One scholar has noted that in the 260 chapters of the NT, there are 318 references to the Second Coming of Christ which means that about 1 of every 30 verses refers to the return of the Bridegroom (Mt 25:6-noteJn 3:29-note, cf Rev 19:7-note)! It is also notable that for every prophecy describing Jesus’ First Coming, there are eight which look forward to His Second Coming! Surely the Spirit desires to stir up in the Bride (Christ’s Body, the Church – Eph 1:22-23-note, 2Cor 11:2-note) a “Maranatha Mindset” which causes us to long for our Beloved, much like Solomon’s bride who cried out “Hurry, my beloved!” (Song 8:14-note)! And so it is fitting that James encourages us to live with a “Maranatha Mindset” writing “You too be patient; strengthen your hearts, for the coming of the Lord is at hand.” (James 5:8-note) Augustine said “He who loves the coming of the Lord is not he who affirms it is far off, nor is it he who says it is near. It is he who, whether it be far or near, awaits it with sincere faith, stead-fast hope and fervent love.” Beloved, we can be ready for the last moment by being ready at every moment (Luke 21:36-note)!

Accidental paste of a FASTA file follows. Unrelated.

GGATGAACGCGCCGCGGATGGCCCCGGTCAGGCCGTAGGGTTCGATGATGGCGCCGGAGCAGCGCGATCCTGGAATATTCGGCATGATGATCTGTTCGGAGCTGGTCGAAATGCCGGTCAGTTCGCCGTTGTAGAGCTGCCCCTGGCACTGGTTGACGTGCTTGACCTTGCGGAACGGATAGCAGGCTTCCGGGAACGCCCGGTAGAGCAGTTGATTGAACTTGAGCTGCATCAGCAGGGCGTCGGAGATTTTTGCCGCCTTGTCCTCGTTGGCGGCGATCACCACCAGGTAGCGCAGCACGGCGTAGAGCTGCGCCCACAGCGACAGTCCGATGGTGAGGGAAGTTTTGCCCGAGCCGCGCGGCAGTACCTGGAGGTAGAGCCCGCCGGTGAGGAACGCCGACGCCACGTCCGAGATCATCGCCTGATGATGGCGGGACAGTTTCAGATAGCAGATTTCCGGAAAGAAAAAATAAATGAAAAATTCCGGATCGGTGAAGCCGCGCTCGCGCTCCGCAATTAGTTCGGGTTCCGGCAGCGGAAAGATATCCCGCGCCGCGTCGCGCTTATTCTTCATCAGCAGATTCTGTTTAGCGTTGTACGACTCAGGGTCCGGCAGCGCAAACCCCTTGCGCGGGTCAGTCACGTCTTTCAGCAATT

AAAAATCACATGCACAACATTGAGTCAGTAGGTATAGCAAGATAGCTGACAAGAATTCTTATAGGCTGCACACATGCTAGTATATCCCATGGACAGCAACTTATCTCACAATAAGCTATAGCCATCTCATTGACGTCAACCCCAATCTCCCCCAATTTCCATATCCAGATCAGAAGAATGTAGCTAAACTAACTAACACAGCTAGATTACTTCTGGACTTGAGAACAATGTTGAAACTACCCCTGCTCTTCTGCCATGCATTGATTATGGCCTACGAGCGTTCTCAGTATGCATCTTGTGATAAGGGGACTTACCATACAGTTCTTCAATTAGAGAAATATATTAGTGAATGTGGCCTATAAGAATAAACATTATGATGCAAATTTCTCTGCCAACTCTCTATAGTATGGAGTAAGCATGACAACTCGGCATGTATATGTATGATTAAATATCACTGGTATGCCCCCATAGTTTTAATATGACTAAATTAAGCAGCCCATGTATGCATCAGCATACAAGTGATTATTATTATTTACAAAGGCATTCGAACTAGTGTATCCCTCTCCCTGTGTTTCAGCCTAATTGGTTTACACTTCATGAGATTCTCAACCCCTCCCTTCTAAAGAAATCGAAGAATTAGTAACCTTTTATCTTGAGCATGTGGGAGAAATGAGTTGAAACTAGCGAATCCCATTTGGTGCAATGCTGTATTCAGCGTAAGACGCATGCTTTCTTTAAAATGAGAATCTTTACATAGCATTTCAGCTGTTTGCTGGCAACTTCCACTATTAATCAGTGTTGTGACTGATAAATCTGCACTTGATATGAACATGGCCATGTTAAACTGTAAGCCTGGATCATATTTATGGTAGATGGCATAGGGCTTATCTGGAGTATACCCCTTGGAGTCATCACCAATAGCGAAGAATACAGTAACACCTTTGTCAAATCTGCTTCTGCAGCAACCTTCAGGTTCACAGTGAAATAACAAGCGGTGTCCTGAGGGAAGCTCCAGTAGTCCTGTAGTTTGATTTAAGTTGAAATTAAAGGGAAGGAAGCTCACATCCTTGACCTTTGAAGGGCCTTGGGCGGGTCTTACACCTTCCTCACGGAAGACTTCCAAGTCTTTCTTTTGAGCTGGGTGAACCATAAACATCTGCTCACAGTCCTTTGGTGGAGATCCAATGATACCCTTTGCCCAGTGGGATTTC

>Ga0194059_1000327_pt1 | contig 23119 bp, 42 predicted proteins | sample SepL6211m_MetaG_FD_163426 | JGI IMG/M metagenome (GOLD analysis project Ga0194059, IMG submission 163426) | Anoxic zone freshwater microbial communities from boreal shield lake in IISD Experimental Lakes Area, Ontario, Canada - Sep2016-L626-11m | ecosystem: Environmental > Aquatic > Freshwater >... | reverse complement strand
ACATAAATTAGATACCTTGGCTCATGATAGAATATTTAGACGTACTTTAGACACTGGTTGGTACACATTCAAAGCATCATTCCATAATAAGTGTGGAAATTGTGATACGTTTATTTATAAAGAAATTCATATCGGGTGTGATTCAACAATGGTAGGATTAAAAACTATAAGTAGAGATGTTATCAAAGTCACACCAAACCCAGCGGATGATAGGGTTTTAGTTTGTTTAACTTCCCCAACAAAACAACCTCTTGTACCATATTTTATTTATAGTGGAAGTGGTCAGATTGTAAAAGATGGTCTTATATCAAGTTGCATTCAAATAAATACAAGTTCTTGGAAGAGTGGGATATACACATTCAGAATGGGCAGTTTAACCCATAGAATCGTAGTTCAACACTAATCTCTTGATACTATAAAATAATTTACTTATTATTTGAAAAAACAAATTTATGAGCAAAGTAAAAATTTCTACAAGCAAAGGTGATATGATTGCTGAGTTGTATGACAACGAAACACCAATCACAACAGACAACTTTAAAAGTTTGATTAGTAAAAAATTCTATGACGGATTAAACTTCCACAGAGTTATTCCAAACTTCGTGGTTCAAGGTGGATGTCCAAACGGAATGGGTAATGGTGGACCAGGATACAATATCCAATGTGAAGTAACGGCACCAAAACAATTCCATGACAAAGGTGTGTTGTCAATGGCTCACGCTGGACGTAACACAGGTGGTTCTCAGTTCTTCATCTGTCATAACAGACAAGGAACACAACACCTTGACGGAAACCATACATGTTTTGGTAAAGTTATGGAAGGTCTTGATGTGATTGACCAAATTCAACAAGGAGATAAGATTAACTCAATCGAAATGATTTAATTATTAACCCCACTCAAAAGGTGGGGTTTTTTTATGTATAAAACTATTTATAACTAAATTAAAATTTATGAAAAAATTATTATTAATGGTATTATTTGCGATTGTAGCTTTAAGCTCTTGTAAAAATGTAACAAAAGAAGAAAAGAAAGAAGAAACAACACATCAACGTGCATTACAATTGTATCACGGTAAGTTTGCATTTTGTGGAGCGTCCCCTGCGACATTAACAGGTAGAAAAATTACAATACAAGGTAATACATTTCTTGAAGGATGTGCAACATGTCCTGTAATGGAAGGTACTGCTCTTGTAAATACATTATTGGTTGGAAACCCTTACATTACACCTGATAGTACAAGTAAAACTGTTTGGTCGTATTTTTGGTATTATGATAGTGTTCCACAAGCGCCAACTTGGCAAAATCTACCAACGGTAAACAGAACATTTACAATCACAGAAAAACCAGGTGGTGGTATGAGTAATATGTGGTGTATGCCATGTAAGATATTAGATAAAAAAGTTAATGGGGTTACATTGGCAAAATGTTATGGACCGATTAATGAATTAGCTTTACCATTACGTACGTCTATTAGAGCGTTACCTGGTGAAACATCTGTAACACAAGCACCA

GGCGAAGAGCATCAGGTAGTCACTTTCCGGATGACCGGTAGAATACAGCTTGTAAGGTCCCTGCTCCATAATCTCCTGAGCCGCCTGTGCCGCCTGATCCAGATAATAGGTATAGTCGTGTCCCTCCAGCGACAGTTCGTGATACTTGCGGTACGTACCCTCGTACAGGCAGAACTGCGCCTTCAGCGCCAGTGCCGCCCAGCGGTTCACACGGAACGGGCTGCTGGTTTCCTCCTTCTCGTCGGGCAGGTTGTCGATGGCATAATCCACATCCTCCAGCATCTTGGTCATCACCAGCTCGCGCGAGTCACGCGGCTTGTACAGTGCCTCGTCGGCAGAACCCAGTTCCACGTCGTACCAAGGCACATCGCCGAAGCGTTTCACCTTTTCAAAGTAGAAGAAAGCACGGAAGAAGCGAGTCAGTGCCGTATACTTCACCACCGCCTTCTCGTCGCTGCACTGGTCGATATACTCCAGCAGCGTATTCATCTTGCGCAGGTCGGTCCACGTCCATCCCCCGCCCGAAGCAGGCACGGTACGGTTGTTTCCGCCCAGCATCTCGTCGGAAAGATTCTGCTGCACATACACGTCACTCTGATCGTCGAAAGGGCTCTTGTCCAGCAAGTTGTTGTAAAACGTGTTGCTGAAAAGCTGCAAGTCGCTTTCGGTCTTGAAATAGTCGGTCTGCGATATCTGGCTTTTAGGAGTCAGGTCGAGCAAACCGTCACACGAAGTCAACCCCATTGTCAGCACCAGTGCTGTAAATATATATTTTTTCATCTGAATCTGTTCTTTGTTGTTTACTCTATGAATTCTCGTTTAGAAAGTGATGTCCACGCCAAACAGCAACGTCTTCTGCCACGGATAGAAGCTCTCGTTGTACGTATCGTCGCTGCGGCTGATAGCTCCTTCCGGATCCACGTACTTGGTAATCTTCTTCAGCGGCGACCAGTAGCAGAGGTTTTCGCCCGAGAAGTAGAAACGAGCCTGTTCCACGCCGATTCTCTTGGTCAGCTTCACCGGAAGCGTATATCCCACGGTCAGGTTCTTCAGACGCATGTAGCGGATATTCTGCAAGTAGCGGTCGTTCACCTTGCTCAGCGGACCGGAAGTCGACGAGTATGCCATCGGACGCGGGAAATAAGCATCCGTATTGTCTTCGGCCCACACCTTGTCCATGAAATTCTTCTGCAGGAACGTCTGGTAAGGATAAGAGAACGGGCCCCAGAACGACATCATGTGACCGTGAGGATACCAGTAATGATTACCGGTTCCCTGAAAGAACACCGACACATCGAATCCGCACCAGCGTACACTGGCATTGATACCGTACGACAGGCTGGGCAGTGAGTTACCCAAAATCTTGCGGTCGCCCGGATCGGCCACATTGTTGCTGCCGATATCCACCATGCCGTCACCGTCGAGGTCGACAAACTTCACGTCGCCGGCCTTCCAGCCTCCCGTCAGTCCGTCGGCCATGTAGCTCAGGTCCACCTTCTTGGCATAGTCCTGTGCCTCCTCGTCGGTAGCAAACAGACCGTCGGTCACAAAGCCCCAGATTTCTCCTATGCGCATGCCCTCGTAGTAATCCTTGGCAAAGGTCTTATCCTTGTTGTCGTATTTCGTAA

Illustration of a “Maranatha Mindset:” In 1950 Florence Chadwick crossed the English Channel in record time and the next year crossed in the other direction. In 1952 she attempted to swim the 26 miles from Catalina Island to California, but after 15 hours a thick fog set in causing her to begin to doubt her ability to complete her course. After telling her mother she didn’t think she could make it, she swam for an hour and still unable to see the coastline due to the fog, stopped swimming. It wasn’t until she got into the boat that she learned that the shore was less than half a mile away. At the news conference she said: ‘All I could see was the fog. I think if I could have seen the shore I would have made it’. Two months later, she tried again, but this time when the thick fog set in, she continued to swim, because she focused on her goal, the shore. Beloved, we all experience “dense fog” from time to time for a variety of reasons, and it becomes difficult to fix our eyes on our goal (Php 3:14-note), Christ Jesus, the Author and Finisher of the race of faith (Heb 12:2-note). As this world grows darker, the promised return of the Son grows brighter. Paul who ministered with a Maranatha Mindset continually looking “not at the things seen, but the things unseen, remembering that the things seen are temporal, while the things unseen are eternal”(2Cor 4:17-18-note, cf Col 3:1-2-note), encouraged Timothy (and us) with his very last words (always important words): “I have fought the good fight.  I have finished the race. I have kept the faith. In the future there is laid up for me the crown of righteousness, which the Lord, the righteous Judge, will award to me on that day; and not only to me, but also to all who have LOVED HIS APPEARING (~living with a Maranatha Mindset).” (2Ti 4:7-8-note) The great British expositor G Campbell Morgan modeled this mindset writing “I never begin my work in the morning without thinking that perhaps He may interrupt my work and begin His own. I am not looking for death, I am looking for Him.” Little wonder that Morgan was so mightily used by God in His Kingdom work!